The emphasis on the lack of editing before distribution emphasises the difficulty of what the National Theatre Live is trying to reproduce. The essential element (or elements) that make theatre its own medium are hard to recreate digitally outside of the physical theatre, and even harder to recreate in your own living room. Nothing dispels the dramatic tension quite like someone walking in and asking if you want a cuppa. This difficulty is highlighted by the necessity of qualifiers to reassure the audience that what you are watching on the screen is in fact live. The constant reminders during news or sports channels that the action is only a fraction of a second behind, from ‘returning to the studio live’ to symbols in the corner of your screen. This qualification is not unlike the reassurance at the beginning of a movie that this is a ‘true story’, there to tell the audience how to experience the work.
It is difficult to imagine theatre without the physical live bodies on the stage. The closeness, the presence, the atmosphere is palpable. It is something that people around the world, despite the proliferation of T.V. and cinema are willing to pay significant sums for. Actors are well aware that the presence of the audience, the mood, the physical setting, alter and shape the performance so that each night is alive with a different flavour – for better or for worse. It is this hard to pin down, ephemeral substance that is the spirit of theatre and exactly what National Theatre Live, among others, are trying to capture and sell to you for consumption. But, like any wild animal, through its capture something essential and eternal is lost. Peter Brook in The Empty Space (1968) suggested that any space with an actor and someone watching them is enough to call an act of theatre engaged but, in the age of isolation, how close do you need to be for it to be theatre?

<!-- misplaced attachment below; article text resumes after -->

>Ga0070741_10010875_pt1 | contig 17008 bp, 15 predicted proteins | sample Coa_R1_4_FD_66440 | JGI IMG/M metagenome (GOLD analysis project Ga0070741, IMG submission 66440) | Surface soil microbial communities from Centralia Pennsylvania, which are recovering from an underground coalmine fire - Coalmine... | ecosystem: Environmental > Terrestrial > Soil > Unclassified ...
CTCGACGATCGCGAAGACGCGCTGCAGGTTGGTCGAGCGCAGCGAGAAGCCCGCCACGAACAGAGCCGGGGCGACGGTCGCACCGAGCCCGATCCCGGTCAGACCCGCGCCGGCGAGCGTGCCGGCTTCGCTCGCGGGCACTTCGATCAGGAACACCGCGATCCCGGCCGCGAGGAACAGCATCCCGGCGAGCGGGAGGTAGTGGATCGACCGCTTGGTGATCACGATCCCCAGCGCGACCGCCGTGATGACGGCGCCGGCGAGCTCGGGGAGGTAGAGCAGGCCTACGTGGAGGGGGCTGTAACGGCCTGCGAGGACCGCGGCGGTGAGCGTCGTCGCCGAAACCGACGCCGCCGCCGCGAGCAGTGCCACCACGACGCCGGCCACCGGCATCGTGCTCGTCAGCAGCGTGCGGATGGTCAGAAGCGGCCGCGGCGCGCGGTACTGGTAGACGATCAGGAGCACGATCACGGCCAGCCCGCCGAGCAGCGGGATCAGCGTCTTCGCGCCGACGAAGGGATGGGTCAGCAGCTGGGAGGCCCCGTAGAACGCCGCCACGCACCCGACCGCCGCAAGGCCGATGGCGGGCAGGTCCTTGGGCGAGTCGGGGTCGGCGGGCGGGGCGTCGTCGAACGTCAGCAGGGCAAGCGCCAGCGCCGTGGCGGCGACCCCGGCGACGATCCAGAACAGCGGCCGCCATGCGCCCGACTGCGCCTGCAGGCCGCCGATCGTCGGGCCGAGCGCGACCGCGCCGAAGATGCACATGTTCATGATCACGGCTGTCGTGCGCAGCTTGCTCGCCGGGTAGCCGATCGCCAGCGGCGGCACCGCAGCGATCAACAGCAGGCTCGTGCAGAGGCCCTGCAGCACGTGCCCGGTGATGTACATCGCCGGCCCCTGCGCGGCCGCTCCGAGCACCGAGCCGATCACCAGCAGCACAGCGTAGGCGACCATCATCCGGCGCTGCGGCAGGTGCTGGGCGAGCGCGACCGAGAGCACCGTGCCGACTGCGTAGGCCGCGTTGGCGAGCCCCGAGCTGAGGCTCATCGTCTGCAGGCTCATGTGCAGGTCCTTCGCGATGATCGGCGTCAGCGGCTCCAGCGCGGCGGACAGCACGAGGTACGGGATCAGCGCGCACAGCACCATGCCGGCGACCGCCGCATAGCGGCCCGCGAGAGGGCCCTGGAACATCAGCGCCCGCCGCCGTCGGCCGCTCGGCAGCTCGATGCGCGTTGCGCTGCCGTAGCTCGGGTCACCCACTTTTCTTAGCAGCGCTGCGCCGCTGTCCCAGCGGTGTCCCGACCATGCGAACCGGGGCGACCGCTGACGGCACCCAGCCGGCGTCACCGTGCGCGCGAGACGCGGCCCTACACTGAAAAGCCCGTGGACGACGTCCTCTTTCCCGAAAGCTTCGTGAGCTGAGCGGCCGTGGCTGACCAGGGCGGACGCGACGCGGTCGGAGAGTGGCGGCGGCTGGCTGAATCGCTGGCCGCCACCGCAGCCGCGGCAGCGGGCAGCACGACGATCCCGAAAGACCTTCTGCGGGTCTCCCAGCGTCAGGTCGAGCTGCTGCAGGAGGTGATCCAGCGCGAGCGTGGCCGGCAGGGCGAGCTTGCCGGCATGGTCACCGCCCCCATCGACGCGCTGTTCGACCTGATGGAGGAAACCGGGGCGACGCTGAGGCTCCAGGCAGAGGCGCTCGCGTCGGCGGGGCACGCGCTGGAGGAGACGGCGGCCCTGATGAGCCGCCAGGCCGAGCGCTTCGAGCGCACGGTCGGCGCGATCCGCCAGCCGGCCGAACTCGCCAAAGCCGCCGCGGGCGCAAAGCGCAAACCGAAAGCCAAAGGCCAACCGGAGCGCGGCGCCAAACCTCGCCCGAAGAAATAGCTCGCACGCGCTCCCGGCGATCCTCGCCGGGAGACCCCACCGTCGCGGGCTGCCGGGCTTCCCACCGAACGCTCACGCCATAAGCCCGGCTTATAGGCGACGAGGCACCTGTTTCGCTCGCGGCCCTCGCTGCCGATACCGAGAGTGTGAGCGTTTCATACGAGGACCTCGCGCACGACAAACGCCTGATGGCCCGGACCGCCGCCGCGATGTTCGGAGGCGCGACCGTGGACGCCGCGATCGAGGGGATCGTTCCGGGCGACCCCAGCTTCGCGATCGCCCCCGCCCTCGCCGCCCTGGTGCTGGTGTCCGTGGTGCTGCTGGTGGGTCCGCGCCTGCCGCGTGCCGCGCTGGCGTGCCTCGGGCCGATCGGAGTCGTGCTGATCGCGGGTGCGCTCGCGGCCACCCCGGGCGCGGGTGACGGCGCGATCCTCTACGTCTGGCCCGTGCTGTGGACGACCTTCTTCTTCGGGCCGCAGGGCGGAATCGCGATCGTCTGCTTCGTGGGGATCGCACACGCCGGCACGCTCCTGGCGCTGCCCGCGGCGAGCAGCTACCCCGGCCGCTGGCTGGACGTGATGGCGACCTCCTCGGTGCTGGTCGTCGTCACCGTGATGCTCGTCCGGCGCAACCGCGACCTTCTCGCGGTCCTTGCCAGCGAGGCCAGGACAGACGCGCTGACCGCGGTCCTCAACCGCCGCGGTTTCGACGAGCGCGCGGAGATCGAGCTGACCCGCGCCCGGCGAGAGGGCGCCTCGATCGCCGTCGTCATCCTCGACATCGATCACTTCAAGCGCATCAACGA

Scores of independent theatre makers are trying to adjust and adapt to creating new and interesting works within the limitations of a socially isolated theatre. The BBC’s Culture in Quarantine is a new commissioning strand launched by Arts Council England to fund these creative avenues of interactive digital work. For some, this has involved returning to other mediums like radio and podcasts; for others, they have explored rising technology like Zoom to meet our live theatrical needs. During this crisis people are tangling with and stretching the very definition of theatre, and other artistic experiences. Another wing of the BBC’s Culture in Quarantine looks out how the public can experience galleries from their bedroom, something that builds on what the Google Arts & Culture platform has been trying to do since 2011. But, how does streamed/recorded theatre compare to live performance?